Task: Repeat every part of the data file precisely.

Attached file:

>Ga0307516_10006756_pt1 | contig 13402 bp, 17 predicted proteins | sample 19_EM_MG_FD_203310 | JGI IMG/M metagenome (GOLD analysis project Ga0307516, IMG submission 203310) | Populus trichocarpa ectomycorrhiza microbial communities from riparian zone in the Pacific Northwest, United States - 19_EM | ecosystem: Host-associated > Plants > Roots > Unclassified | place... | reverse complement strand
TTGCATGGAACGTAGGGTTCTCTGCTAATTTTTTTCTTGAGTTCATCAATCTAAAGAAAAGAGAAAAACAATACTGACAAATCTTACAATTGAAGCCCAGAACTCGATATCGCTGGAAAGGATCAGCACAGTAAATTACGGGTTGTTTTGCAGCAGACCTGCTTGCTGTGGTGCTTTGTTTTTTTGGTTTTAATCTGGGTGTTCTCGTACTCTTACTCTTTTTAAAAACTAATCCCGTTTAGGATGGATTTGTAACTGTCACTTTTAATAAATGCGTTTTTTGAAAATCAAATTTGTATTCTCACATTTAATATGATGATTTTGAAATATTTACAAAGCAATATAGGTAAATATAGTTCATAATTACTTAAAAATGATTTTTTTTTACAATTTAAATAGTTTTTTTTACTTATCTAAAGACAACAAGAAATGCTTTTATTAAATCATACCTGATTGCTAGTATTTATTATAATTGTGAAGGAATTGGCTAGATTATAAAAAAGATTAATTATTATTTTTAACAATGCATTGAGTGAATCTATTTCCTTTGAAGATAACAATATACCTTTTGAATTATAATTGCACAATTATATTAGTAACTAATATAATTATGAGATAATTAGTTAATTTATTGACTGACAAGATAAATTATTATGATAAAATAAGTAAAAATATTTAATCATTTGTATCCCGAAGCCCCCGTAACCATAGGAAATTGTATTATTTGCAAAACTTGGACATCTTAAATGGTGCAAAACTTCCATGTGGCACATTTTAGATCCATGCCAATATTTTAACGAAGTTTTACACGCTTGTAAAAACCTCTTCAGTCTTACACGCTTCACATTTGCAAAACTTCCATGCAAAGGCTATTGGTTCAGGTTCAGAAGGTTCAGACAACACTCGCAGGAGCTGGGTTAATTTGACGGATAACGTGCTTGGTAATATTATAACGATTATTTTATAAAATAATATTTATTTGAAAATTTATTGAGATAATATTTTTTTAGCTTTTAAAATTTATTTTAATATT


>Ga0307516_10006756_pt1 | contig 13402 bp, 17 predicted proteins | sample 19_EM_MG_FD_203310 | JGI IMG/M metagenome (GOLD analysis project Ga0307516, IMG submission 203310) | Populus trichocarpa ectomycorrhiza microbial communities from riparian zone in the Pacific Northwest, United States - 19_EM | ecosystem: Host-associated > Plants > Roots > Unclassified | place... | reverse complement strand
TTGCATGGAACGTAGGGTTCTCTGCTAATTTTTTTCTTGAGTTCATCAATCTAAAGAAAAGAGAAAAACAATACTGACAAATCTTACAATTGAAGCCCAGAACTCGATATCGCTGGAAAGGATCAGCACAGTAAATTACGGGTTGTTTTGCAGCAGACCTGCTTGCTGTGGTGCTTTGTTTTTTTGGTTTTAATCTGGGTGTTCTCGTACTCTTACTCTTTTTAAAAACTAATCCCGTTTAGGATGGATTTGTAACTGTCACTTTTAATAAATGCGTTTTTTGAAAATCAAATTTGTATTCTCACATTTAATATGATGATTTTGAAATATTTACAAAGCAATATAGGTAAATATAGTTCATAATTACTTAAAAATGATTTTTTTTTACAATTTAAATAGTTTTTTTTACTTATCTAAAGACAACAAGAAATGCTTTTATTAAATCATACCTGATTGCTAGTATTTATTATAATTGTGAAGGAATTGGCTAGATTATAAAAAAGATTAATTATTATTTTTAACAATGCATTGAGTGAATCTATTTCCTTTGAAGATAACAATATACCTTTTGAATTATAATTGCACAATTATATTAGTAACTAATATAATTATGAGATAATTAGTTAATTTATTGACTGACAAGATAAATTATTATGATAAAATAAGTAAAAATATTTAATCATTTGTATCCCGAAGCCCCCGTAACCATAGGAAATTGTATTATTTGCAAAACTTGGACATCTTAAATGGTGCAAAACTTCCATGTGGCACATTTTAGATCCATGCCAATATTTTAACGAAGTTTTACACGCTTGTAAAAACCTCTTCAGTCTTACACGCTTCACATTTGCAAAACTTCCATGCAAAGGCTATTGGTTCAGGTTCAGAAGGTTCAGACAACACTCGCAGGAGCTGGGTTAATTTGACGGATAACGTGCTTGGTAATATTATAACGATTATTTTATAAAATAATATTTATTTGAAAATTTATTGAGATAATATTTTTTTAGCTTTTAAAATTTATTTTAATATT